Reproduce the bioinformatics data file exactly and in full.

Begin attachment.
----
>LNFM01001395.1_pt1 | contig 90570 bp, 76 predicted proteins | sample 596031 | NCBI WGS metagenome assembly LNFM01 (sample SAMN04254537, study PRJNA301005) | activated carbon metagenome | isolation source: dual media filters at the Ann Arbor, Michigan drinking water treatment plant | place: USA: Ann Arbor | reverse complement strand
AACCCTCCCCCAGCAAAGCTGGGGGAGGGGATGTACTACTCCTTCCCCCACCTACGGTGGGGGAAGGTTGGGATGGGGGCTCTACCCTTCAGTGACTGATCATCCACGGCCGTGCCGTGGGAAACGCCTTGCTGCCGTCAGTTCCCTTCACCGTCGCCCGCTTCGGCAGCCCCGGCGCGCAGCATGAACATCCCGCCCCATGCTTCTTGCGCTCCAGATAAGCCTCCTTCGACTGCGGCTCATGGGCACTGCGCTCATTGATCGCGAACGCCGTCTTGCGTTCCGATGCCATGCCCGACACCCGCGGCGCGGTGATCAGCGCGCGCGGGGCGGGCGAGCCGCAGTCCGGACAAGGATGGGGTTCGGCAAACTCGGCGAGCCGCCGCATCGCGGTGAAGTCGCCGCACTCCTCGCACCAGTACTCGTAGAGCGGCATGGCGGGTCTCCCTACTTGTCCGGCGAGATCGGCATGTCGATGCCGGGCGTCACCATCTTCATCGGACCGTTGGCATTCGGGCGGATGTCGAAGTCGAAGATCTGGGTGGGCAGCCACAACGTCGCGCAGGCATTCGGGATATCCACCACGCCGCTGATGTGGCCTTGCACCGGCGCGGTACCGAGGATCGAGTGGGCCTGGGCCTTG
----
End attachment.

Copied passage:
>LNFM01001395.1_pt1 | contig 90570 bp, 76 predicted proteins | sample 596031 | NCBI WGS metagenome assembly LNFM01 (sample SAMN04254537, study PRJNA301005) | activated carbon metagenome | isolation source: dual media filters at the Ann Arbor, Michigan drinking water treatment plant | place: USA: Ann Arbor | reverse complement strand
AACCCTCCCCCAGCAAAGCTGGGGGAGGGGATGTACTACTCCTTCCCCCACCTACGGTGGGGGAAGGTTGGGATGGGGGCTCTACCCTTCAGTGACTGATCATCCACGGCCGTGCCGTGGGAAACGCCTTGCTGCCGTCAGTTCCCTTCACCGTCGCCCGCTTCGGCAGCCCCGGCGCGCAGCATGAACATCCCGCCCCATGCTTCTTGCGCTCCAGATAAGCCTCCTTCGACTGCGGCTCATGGGCACTGCGCTCATTGATCGCGAACGCCGTCTTGCGTTCCGATGCCATGCCCGACACCCGCGGCGCGGTGATCAGCGCGCGCGGGGCGGGCGAGCCGCAGTCCGGACAAGGATGGGGTTCGGCAAACTCGGCGAGCCGCCGCATCGCGGTGAAGTCGCCGCACTCCTCGCACCAGTACTCGTAGAGCGGCATGGCGGGTCTCCCTACTTGTCCGGCGAGATCGGCATGTCGATGCCGGGCGTCACCATCTTCATCGGACCGTTGGCATTCGGGCGGATGTCGAAGTCGAAGATCTGGGTGGGCAGCCACAACGTCGCGCAGGCATTCGGGATATCCACCACGCCGCTGATGTGGCCTTGCACCGGCGCGGTACCGAGGATCGAGTGGGCCTGGGCCTTG